In humans and other mammalian species, lesions in the preoptic area of the hypothalamus cause profound sleep impairment, indicating a crucial role of the preoptic area in sleep generation. However, the underlying circuit mechanism remains poorly understood. Electrophysiological recordings and c-Fos immunohistochemistry have shown the existence of sleep-active neurons in the preoptic area, especially in the ventrolateral preoptic area and median preoptic nucleus. Pharmacogenetic activation of c-Fos-labelled sleep-active neurons has been shown to induce sleep. However, the sleep-active neurons are spatially intermingled with wake-active neurons, making it difficult to target the sleep neurons specifically for circuit analysis.
Here researchers from the University of California, Berkeley identify a population of preoptic area sleep neurons on the basis of their projection target and discover their molecular markers. Using a lentivirus expressing channelrhodopsin-2 or a light-activated chloride channel for retrograde labelling, bidirectional optogenetic manipulation, and optrode recording, they show that the preoptic area GABAergic neurons projecting to the tuberomammillary nucleus are both sleep active and sleep promoting. Furthermore, translating ribosome affinity purification and single-cell RNA sequencing identify candidate markers for these neurons, and optogenetic and pharmacogenetic manipulations demonstrate that several peptide markers (cholecystokinin, corticotropin-releasing hormone, and tachykinin 1) label sleep-promoting neurons. Together, these findings provide easy genetic access to sleep-promoting preoptic area neurons and a valuable entry point for dissecting the sleep control circuit.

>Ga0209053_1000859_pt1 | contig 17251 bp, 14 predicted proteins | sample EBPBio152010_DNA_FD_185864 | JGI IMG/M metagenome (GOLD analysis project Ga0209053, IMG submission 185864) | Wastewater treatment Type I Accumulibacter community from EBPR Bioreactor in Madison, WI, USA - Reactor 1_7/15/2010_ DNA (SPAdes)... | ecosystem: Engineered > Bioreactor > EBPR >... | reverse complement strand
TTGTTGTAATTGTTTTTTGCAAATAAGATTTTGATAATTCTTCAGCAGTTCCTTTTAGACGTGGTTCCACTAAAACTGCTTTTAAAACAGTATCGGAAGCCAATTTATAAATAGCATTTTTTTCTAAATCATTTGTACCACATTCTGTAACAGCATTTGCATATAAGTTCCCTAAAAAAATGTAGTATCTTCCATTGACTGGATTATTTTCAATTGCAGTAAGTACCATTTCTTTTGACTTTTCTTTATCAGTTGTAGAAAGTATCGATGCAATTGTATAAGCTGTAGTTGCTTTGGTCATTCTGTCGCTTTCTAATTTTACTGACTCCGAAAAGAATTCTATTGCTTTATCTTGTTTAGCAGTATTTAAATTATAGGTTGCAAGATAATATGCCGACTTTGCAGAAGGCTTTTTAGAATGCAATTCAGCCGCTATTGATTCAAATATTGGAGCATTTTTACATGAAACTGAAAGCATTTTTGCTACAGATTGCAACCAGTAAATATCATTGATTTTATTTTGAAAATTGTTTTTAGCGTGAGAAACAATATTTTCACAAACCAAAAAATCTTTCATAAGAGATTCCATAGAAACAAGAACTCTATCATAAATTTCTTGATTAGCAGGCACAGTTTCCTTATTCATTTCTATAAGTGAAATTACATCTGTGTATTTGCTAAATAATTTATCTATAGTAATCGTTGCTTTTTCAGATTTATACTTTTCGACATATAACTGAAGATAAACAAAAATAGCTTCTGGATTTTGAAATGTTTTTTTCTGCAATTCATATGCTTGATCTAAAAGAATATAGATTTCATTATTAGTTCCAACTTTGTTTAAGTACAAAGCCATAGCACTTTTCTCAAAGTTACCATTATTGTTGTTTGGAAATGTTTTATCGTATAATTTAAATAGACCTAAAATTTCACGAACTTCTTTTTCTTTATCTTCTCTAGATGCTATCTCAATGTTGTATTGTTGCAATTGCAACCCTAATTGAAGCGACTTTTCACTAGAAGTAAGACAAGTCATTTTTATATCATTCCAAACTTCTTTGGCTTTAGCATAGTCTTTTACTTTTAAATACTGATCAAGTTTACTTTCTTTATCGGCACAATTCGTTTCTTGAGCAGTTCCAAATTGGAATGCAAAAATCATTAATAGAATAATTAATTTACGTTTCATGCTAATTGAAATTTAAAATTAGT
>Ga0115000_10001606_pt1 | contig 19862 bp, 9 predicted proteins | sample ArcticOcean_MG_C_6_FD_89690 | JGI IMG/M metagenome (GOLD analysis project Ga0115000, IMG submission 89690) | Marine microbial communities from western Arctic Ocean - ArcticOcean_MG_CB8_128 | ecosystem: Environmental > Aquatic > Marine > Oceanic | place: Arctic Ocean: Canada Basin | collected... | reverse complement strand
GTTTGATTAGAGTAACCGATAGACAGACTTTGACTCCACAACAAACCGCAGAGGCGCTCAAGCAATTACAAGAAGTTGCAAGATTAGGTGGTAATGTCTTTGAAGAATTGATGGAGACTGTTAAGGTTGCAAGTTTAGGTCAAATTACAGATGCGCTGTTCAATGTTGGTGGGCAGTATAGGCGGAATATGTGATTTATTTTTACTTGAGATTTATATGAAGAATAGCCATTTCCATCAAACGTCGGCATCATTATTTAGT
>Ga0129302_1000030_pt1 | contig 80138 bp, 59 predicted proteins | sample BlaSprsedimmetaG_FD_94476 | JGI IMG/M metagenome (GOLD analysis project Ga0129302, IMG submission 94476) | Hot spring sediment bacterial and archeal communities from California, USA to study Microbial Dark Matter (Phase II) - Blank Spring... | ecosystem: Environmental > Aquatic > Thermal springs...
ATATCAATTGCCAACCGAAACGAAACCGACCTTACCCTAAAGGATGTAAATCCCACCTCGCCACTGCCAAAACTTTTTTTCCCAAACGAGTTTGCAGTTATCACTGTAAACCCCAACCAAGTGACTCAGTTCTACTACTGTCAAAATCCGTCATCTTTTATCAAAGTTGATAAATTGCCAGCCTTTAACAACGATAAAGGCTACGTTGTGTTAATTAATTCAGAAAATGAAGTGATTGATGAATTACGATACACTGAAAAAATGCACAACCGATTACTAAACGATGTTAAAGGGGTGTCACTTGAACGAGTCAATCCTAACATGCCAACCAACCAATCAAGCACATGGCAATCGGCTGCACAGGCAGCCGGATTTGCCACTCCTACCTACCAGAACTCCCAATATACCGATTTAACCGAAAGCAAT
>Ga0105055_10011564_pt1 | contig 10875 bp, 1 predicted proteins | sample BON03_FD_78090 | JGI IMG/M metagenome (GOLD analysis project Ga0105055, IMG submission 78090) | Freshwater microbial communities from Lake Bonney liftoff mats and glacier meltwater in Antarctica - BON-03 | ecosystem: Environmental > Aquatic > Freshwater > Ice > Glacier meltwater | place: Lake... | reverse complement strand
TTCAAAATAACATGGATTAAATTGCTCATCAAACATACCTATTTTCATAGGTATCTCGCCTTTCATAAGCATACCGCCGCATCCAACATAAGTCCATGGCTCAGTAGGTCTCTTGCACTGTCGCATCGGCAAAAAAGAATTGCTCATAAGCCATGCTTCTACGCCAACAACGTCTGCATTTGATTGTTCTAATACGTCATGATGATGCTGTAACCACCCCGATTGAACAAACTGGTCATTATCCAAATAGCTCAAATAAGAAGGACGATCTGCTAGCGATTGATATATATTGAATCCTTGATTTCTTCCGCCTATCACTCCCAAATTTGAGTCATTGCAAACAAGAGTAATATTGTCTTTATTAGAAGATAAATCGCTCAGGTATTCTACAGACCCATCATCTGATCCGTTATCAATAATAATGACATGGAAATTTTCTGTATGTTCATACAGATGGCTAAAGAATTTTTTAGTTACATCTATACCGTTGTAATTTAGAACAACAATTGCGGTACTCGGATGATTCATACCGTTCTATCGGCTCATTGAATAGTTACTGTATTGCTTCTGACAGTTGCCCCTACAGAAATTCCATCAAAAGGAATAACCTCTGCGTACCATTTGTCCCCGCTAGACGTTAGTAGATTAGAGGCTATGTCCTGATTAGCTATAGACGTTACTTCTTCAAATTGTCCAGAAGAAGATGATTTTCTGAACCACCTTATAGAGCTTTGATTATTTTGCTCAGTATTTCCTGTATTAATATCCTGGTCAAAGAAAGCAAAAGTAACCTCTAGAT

Identification of molecular markers for POA sleep neurons
a, Schematics of TRAP (top) and single-cell RNA-seq (bottom) for gene profiling. b, Overlap between haemagglutinin (HA) labelling of GABAPOA→TMN neurons and CCK expression. Shown is a coronal section at the POA stained with haemagglutinin antibody (red) and Hoechst (blue). Region within the square is magnified (inset; scale bar, 50 μm). Arrowheads, haemagglutinin-labelled neurons stained with CCK antibody; 49.1 ± 7.5% of haemagglutinin+ neurons are CCK+ (n = 3 mice). c, Schematic of optogenetic activation of POA CCK neurons (top) and a fluorescence image of POA in a CCK-Cre mouse injected with AAV-DIO-ChR2–eYFP. d, Percentage of time in NREM, REM, or wake state before, during, and after optogenetic stimulation (blue shading, 10 Hz, 120 s) of CCK neurons (P = 0.0007 for REM, P < 0.0001 for NREM and wake, bootstrap; n = 4 mice). e, Overlap between haemagglutinin labelling and CRH expression. 17.1 ± 1.9% of haemagglutinin-labelled neurons are CRH+ (arrowheads; n = 3 mice). f, Fluorescence image of POA in a CRH-Cre mouse injected with AAV-DIO-ChR2–eYFP. g, Percentage of time in NREM, REM, or wake state, averaged from five CRH-Cre mice (P = 0.0014 for NREM, P < 0.0001 for REM and wake). h, Overlap between eYFP labelling of GABAPOA→TMN neurons and TAC1 expression. Arrowheads, eYFP+ neurons expressing TAC1 (FISH, n = 2 mice). i, Fluorescence image of POA in a TAC1-Cre mouse injected with AAV-DIO-ChR2–eYFP. j, Percentage of time in NREM, REM, or wake state, averaged from seven TAC1-Cre mice (P < 0.0001 for NREM and wake). Shading, 95% confidence interval.